— Drolls From Shadowland • J. H. Pearce

... united in a splendid reach of water under steep banks. The general course was by no means promising, being somewhat to the E. of N.; it was much to be apprehended that this river, too, would run to the E. coast, and become another instance of the utter want of any knowledge of the interior country, that still may prevail, long after complete surveys have been made of the lines of coast. Again we came upon wide fields of polygonum, and tracks of open forest with large lagoons. Then scrubs of brigalow obliged us ...
— Journal of an Expedition into the Interior of Tropical Australia • Thomas Mitchell

... indeed, could be guilty of such ingratitude. "The Lord giveth, and the Lord taketh away—blessed be the name of the Lord!" were the first words they had spoken by that bedside; during many, many long years of weal or woe, duly every morning and night, these same blessed words did they utter when on their knees together in prayer—and many a thousand times besides, when they were apart, she in her silent hut, and he on the hill—neither of them unhappy in their solitude, though never again, perhaps, was his countenance so cheerful as ...
— The Mirror of Literature, Amusement, and Instruction, Vol. 17, - Issue 479, March 5, 1831 • Various

... system of making paper money, which increased the currency, drove gold out of the country, and then caused a demand for it in exchange for paper, which it was impossible to meet. The natural consequence was an almost general breaking up of those who depended on paper money, and an approach to its utter annihilation. ...
— The History of England in Three Volumes, Vol.III. - From George III. to Victoria • E. Farr and E. H. Nolan

... to be sure of that. But if I could only know before the end comes that you two—I wish I could read your face. It's a helpless thing, being blind." This was as near a complaint as he had ever heard her utter. ...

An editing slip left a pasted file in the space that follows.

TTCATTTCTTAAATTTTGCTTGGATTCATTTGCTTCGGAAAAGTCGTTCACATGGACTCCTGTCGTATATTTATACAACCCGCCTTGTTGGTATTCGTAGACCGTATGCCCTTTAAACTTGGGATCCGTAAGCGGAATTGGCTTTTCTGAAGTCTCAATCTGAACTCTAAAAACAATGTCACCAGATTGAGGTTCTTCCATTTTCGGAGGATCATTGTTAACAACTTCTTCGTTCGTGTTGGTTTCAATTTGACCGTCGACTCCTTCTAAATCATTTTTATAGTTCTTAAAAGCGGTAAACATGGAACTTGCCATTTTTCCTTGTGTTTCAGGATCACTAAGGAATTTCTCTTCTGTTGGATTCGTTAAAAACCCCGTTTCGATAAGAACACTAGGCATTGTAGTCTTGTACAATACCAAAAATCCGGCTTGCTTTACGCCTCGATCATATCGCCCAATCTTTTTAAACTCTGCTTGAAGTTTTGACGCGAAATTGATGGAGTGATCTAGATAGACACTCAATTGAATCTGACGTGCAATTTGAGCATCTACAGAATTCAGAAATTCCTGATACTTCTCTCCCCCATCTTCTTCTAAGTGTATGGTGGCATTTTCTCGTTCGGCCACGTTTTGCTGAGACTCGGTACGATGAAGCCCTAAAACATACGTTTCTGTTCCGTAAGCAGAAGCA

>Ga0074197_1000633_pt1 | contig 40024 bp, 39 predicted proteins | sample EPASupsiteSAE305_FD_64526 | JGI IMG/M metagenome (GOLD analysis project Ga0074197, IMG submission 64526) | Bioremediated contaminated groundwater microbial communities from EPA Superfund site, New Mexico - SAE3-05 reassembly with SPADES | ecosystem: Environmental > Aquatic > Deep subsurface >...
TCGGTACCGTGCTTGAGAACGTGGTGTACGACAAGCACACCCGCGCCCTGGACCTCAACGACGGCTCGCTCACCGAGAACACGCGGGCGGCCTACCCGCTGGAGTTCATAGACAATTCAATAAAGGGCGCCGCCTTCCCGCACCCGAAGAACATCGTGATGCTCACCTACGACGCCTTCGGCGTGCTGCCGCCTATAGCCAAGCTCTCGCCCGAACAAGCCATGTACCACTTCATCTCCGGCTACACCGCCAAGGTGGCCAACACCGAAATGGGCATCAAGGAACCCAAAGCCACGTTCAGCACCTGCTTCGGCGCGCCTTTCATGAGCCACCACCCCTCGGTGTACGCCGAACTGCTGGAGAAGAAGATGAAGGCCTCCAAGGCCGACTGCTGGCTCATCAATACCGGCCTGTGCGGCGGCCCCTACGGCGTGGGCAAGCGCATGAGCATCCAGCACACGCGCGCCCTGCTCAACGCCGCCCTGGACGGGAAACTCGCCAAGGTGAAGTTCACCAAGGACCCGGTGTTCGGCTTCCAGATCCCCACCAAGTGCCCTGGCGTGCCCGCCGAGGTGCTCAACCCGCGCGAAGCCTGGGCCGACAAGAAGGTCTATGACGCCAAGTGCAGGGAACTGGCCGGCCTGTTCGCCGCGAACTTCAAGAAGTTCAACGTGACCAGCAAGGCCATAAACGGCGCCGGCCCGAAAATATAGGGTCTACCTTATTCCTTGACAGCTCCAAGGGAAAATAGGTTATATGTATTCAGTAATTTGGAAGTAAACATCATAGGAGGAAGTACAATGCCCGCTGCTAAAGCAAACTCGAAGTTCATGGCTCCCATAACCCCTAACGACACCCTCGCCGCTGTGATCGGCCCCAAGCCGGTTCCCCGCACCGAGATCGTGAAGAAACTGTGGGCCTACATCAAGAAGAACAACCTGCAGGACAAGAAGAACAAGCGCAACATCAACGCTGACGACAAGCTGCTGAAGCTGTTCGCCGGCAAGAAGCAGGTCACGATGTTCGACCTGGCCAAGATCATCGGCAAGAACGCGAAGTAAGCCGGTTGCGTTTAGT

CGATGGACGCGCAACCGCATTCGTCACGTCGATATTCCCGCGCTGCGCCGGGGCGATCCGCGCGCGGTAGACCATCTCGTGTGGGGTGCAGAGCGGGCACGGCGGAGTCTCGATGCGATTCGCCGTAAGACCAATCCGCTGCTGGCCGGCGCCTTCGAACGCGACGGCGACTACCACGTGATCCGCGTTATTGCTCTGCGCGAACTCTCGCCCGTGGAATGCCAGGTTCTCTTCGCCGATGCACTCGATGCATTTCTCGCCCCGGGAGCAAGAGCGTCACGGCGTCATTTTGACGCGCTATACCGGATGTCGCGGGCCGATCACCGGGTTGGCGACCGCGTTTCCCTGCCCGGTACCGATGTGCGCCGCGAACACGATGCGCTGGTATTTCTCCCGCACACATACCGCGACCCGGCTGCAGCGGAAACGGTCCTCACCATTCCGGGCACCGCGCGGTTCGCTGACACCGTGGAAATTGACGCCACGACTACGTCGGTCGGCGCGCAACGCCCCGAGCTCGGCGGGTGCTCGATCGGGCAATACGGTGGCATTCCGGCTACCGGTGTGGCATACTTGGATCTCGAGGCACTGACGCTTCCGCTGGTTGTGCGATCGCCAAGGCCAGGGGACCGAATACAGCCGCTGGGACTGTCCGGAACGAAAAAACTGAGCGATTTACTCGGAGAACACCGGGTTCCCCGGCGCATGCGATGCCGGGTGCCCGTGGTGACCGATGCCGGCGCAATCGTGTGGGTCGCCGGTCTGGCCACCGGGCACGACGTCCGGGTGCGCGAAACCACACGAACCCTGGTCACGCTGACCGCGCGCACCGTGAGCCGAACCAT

— Success - A Novel • Samuel Hopkins Adams

... speak to her in the half light and found her curled up in the corner with her soft cheek resting against the cushions. Her attitude was one of utter weariness, but she smiled without opening her eyes as she nestled closer against ...
— Andrew the Glad • Maria Thompson Daviess

... In that forest you will find a rivulet. Walk by the side of this rivulet until you come to its source; there you will see a girl, as bright as the sun, with long hair streaming down her shoulders. Take care that she does you no harm. Say not a word to her; for if you utter a single syllable, she will change you into a fish or some other creature, and eat you. Should she ask you to comb her hair, obey her. As you comb it, you will find one hair as red as blood; pull it out, and run away with it. Be swift, for she will follow you. Then throw on the ...
— The Junior Classics, Volume 1 • Willam Patten

... is made acquainted with the ruin of Hyppolitus, the poet makes her utter the following beautiful speech, which, however, is liable to the same objection as the former, for it seems rather a studied declamation, than an expression of the most agonizing throes she ...
— The Lives of the Poets of Great Britain and Ireland (1753) - Vol. IV • Theophilus Cibber

... procure were a few birds and their eggs: this supply was soon reduced; the sea-fowls appeared to have been frightened away, and their nests were left empty after we had once or twice plundered them. What distressed us most was the utter want of fresh water; we could not find a drop anywhere, till, at the extreme verge of ebb tide, a small spring was discovered in the sand; but even that was too scanty to afford us sufficient to quench our thirst before it was covered by the ...
— The Eventful History Of The Mutiny And Piratical Seizure - Of H.M.S. Bounty: Its Cause And Consequences • Sir John Barrow

... not finish his speech, for at that moment Hickathrift stretched out one of his great arms, and his big hand closed with a mighty grip on the constable's shoulder, making the man utter a sharp ejaculation. ...
— Dick o' the Fens - A Tale of the Great East Swamp • George Manville Fenn

... on. The summing up is very comprehensive. From the first discovery of the body, to the last item of testimony before the coroner's jury; and after that, the strangeness, the apathy, the obstinacy of the accused, and his utter refusal to add his testimony, or to accuse any other. Utter silence falls upon ...
— The Diamond Coterie • Lawrence L. Lynch

... Sally Reade actually went driving alone, without her dinner, for three hours, with a man she hardly knew. I am not blaming you. You have never pretended to be anything but what you are. I blame myself for hoping—thinking—but, by George, you'd be an utter dead weight on a man if it was ever up to you to face an epidemic, or run a risk, or do one-twentieth of the things that those very ancestors of yours, that you're so proud of, ...
— Poor, Dear Margaret Kirby and Other Stories • Kathleen Norris